Precision at a price
26th September 2016
By: Dave Baker
My discipline is in Chemical Engineering and although I am no longer practicing the “dark arts” I do remember being taught that it was OK to be a bit vague on occasion. Despite the huge amount of detail provided on compositional analyses, it was always deemed difficult to determine the exact nature of fluids in pipes or other vessels. Prediction of fluid behavior has moved on considerably since my graduation in 1978, but I am told it’s still a relatively imprecise science by some of the top practitioners.
Some of my colleagues are structural engineers who pride themselves on being able to more accurately determine stresses and strains on materials because it is easier to visualize on a more practical level. We’ve all bent a paper clip or plastic ruler to failure after all! But I also remember an amusing quotation I came across in my early days in the oil and gas industry, which is “engineering is the art of modelling materials we do not wholly understand, into shapes we cannot precisely analyze so as to withstand forces we cannot properly assess, in such a way that the public has no reason to suspect the extent of our ignorance” (D. L. Dykes 1917-1997). There may still be some truth behind that statement, but we should not kid ourselves that we understand and can predict with 100% certainty the nature of all materials.
Of course, there are several industries that need precision to be at the highest level possible. Nobody would want to undertake laser eye surgery if the ophthalmologist tries to convince you that his/her measurements were “pretty good” but only to an accuracy of +/-50%. Similarly, if you’re on your way to Mars you want the NASA scientists to adopt extraordinarily low tolerances to get you there (and back?) in one piece. And if I phone my bank for a balance I want to know precisely what’s in my account and not just a rough estimate.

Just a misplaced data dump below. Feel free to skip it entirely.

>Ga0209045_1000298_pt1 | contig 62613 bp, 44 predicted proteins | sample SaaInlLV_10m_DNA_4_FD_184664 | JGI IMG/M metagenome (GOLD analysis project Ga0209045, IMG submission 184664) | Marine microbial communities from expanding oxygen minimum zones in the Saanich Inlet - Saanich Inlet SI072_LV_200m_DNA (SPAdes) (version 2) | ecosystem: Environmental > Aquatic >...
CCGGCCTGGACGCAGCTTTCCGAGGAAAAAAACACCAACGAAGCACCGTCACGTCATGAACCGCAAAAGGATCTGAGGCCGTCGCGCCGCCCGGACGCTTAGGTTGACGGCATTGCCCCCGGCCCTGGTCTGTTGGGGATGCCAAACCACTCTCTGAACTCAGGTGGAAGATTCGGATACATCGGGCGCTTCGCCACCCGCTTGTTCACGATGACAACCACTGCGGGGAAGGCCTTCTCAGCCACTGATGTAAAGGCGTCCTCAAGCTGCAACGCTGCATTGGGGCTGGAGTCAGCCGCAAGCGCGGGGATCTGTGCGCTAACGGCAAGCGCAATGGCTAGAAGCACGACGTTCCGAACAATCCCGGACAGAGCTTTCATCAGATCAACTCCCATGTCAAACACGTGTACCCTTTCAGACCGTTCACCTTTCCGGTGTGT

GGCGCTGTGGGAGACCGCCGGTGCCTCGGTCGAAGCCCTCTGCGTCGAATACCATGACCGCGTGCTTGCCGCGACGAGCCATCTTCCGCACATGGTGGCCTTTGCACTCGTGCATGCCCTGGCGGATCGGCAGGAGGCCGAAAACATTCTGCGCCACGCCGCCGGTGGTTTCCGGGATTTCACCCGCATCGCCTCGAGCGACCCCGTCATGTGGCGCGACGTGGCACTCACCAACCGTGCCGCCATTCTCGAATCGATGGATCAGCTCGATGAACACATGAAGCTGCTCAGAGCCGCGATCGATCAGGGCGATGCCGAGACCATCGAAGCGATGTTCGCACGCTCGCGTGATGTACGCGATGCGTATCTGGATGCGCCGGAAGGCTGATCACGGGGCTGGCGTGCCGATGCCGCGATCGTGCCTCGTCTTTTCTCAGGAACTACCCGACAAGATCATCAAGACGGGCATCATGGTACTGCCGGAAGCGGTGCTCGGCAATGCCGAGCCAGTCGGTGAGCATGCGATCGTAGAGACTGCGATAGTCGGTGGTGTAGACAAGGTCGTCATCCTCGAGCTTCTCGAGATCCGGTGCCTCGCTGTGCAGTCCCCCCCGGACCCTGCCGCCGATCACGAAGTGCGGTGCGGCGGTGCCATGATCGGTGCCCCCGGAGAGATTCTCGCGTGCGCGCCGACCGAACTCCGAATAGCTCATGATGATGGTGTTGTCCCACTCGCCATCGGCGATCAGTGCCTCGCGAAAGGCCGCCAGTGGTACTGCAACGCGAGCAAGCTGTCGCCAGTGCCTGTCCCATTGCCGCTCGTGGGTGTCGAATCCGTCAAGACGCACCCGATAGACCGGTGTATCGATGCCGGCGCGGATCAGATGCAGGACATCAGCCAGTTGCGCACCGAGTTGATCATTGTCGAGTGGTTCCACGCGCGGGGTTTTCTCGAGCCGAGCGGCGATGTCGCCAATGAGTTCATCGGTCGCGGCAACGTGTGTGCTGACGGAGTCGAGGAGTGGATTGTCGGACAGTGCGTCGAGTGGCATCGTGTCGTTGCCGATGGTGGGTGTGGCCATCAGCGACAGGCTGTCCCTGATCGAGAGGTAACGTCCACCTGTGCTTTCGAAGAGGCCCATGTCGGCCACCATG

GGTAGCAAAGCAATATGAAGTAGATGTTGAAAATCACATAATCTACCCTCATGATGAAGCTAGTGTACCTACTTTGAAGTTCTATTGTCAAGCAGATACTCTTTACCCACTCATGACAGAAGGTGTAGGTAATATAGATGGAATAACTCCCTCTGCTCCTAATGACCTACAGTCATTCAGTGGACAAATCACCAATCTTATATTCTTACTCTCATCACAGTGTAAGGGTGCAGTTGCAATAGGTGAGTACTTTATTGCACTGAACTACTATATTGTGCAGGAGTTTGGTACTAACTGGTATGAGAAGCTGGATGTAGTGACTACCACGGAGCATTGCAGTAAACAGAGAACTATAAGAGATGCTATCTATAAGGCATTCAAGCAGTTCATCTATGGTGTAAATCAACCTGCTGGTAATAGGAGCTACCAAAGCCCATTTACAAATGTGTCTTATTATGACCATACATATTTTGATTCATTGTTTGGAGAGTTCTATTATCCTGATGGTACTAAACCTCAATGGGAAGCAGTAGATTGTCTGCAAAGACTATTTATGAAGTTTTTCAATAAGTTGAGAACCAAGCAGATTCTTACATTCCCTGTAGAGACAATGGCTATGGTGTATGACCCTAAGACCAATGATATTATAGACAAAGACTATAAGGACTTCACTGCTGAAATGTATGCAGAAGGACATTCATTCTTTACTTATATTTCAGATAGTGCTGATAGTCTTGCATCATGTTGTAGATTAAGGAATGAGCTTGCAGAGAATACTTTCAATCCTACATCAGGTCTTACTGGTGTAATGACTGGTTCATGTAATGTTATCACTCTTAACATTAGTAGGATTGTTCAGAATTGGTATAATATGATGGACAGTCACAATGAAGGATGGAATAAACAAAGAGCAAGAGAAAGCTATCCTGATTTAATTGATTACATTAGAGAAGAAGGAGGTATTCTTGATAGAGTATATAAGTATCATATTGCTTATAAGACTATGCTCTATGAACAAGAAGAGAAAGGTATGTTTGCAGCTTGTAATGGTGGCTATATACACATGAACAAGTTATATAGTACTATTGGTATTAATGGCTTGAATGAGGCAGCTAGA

Does the oil and gas industry really need the level of precision that seems so appealing to engineers? Especially when, after hours and hours of analysis, we tend to slap on safety factors “just to be sure” or round numbers up to the next whole integer. Let’s be clear, I am in NO WAY advocating that we calculate things on the back of a napkin and hope for the best. Whatever we do must not deter us from ensuring our industry is as safe as humanly possible, both to our people and the environment. But what if, instead, we divert some of those precious hours in achieving a precision to five decimal places into adding real value to a project in the Concept/Front End phase. In other words, let’s strive to get things on the right track first before firing up our computers for overnight runs on a multitude of cases because “that’s what we’ve always done.”
To add real value would be to spend time in justifying the locations of the field architecture and to confirm that going from A to D is a far better solution than going from B to E. Have, for example, the flowline system options considered the production profile throughout the full field life (a compromise) or just in the first few years of operation (an ideal)? Has an Integrated Asset Modelling tool been used that simulates life of field analysis together with reservoir information and production chemistry? What cost estimating tools are best suited? Where is the raw data coming from and what is the quality and auditability of our decision making? I’m sure there are many other issues out there worth considering.
Challenging the early stages of a project and getting things right up front would seem a sensible use of engineering hours within what currently is all too often a limited budget. Regrettably, but understandably, in the present market environment, not all oil and gas clients have the inclination to remunerate companies for this cerebral input; but at what cost at the end of the day? We will still need to do the number crunching and not all computer output will be resigned to the waste bin, but maybe we should begin to re-boot our thinking in the future. Think of it as being a bit like doing a Ctrl Alt Delete on our PCs!